If everything goes according to plan for the Singapore Table Tennis Association (STTA), they will have a team capable of competing at a high level once again in the coming years, according to coach Jing Jun Hong.
The association’s head of youth development has reason to believe after she witnessed her charges clinch eight out of 13 golds in the recently concluded South East Asia Junior & Cadet Table Tennis Champions held from 13 to 16 June.
“As of now, looking at their progress, it’s only a matter of time before they enter the national [senior] team,” Jing told Yahoo Singapore on Friday (23 June) at the Singapore Table Tennis Association office in Toa Payoh.
Jing singled out 15-year-old Koen Pang as the most promising prospect, after he took home three golds in all the cadet events – singles, doubles and team events. Pang is also currently world number 27 in the International Table Tennis Federation rankings for players aged 15 and below.
But what impressed Jing most was the team’s outstanding performance despite having limited time to train. Most had to prepare for exams before the tournament.
“They all had exams until 27 or 28 May, and we only had about two weeks of uninterrupted training with no distractions,” Jing explained.
“They had to sacrifice their social time, as well as family time during the school holidays. For seven days a week, even during public holidays, we are training and their output for this competition, in a way, has been rewarded.
“It’s not just the result that is satisfying, but also the way the team came together and agreed on how much effort they had to put in to get back the results.”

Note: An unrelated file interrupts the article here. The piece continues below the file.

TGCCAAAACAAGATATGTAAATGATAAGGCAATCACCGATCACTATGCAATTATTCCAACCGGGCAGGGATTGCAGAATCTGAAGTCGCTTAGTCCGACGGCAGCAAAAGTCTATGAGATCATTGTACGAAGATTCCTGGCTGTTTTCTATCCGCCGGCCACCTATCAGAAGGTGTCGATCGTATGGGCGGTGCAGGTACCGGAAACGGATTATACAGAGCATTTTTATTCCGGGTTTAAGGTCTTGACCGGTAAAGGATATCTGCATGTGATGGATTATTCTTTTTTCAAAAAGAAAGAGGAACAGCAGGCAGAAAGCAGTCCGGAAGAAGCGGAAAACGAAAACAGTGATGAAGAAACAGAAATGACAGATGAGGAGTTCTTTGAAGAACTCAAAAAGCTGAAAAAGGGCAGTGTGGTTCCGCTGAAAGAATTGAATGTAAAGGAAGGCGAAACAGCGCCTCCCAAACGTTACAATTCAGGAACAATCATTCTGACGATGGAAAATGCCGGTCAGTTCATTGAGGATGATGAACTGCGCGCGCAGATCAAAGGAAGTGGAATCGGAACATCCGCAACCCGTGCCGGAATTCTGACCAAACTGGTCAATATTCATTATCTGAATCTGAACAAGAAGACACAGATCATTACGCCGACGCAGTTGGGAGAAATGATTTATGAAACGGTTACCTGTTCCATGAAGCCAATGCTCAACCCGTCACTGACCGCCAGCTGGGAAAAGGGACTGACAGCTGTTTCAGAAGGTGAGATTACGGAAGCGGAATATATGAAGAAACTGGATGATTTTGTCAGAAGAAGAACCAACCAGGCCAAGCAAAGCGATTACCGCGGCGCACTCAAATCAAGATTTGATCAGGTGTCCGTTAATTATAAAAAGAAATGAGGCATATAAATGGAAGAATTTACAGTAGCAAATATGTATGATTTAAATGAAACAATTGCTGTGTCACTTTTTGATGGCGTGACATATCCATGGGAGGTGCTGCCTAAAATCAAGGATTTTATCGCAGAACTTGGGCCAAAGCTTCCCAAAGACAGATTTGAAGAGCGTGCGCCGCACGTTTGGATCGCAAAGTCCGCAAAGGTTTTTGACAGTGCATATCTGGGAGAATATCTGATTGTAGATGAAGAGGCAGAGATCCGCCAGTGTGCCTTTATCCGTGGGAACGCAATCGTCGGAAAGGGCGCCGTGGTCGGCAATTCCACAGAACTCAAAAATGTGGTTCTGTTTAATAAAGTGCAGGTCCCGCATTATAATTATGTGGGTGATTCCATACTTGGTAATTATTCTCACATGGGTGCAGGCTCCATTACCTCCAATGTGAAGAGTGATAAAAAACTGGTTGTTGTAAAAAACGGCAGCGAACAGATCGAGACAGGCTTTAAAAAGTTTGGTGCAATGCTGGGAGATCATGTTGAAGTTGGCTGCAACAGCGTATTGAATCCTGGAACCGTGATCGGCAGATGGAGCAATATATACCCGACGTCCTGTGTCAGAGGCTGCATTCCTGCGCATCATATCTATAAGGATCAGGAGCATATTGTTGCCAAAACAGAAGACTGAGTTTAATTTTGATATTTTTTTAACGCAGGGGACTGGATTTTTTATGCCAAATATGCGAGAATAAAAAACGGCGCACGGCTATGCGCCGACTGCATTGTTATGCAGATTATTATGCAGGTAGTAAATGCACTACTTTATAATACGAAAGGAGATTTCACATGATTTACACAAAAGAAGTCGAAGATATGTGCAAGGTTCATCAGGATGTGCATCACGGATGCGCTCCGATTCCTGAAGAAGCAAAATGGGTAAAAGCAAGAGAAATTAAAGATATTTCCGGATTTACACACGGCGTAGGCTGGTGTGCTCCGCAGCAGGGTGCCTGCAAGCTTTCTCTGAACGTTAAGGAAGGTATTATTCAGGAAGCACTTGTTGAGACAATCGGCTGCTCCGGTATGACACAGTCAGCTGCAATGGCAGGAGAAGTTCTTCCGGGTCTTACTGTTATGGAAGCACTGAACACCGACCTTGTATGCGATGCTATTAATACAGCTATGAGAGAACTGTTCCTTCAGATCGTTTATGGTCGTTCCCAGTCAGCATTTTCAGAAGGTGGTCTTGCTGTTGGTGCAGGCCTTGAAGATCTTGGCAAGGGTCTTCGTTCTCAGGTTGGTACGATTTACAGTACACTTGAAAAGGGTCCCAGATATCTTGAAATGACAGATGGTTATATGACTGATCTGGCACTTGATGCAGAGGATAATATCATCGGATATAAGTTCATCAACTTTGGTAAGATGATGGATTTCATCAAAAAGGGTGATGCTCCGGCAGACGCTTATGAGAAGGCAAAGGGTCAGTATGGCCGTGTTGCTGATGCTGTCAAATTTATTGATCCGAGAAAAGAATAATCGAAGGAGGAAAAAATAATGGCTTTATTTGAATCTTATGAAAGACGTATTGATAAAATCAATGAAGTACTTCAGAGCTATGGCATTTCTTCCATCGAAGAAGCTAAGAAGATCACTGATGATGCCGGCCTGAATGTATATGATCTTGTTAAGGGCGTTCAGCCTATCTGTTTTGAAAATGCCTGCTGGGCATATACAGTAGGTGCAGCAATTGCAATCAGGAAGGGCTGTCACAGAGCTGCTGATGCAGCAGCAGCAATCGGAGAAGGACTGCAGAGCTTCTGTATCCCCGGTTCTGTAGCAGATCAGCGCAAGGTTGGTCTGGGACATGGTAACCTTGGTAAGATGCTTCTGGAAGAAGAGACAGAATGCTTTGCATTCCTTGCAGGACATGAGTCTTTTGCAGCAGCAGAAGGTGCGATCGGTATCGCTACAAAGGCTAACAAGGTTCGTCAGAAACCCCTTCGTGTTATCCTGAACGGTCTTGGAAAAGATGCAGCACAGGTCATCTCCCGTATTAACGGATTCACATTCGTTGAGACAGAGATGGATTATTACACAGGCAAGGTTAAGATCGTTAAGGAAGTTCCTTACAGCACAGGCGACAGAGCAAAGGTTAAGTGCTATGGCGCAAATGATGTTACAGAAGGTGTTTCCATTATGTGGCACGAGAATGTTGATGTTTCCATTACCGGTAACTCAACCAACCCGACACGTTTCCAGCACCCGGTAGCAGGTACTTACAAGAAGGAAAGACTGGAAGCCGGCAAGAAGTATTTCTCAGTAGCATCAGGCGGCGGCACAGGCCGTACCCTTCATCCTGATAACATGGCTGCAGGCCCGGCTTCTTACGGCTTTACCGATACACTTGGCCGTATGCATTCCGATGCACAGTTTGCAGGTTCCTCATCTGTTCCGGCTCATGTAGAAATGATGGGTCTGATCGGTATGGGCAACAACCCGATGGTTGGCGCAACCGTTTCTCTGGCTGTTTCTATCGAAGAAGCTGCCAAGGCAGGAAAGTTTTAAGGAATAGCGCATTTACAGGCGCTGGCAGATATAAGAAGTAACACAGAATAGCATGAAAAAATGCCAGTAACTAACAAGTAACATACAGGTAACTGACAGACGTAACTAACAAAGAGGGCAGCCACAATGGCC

Apart from Pang’s achievements, Singapore also saw 18-year-old pair Ethan Poh (pictured above) and Nicole Lew both emerge champions in the junior singles event. Poh paired up with Wong Xinru to win the Junior Mixed Doubles, while Lew was also part of the Junior Girls’ Team that won gold.
All of them are born and bred in Singapore.
“I’m not sure where their ceiling is, but it’s not impossible to say that perhaps the next Singapore champion (at the Olympics) may come from the current crop, if they continue to work hard,” Jing declared, although she believes that in order for them to reach those heights, the association has to support the athletes.
At the Rio Olympics last year, the senior national team did not manage a podium finish – the first time in three editions that they failed to bring home a medal from the Games. The team’s lacklustre performance prompted STTA to examine its talent rejuvenation efforts.
“Right now, what people may see is that there’s a gap between our generations,” Jing explained.
“The younger ones right now still need more time to bridge the gap… they have to have a proper environment for them to prosper and reach that standard.”
For starters, the association has been adopting sports science as part of their athlete development, said Jing.
“Within these two years, with that base to start of with, we’ve seen a lot of results but of course, to further improve the standards, we’ve got to have a more professional set up,” said Jing.
The 48-year-old former national player also believes having more competition experience will go a long way in benefitting the players, which is what the association is trying to do by exposing them to more top class competition.
But more importantly, Jing hopes that the juniors will continue fighting towards the goal of making the national team, instead of choosing the path that is deemed the norm in Singapore – prioritising their studies.
“Not everyone has the potential to go far in sports, but when you have the opportunity to do so, you should definitely try and take a route most people won’t take,” said Jing.
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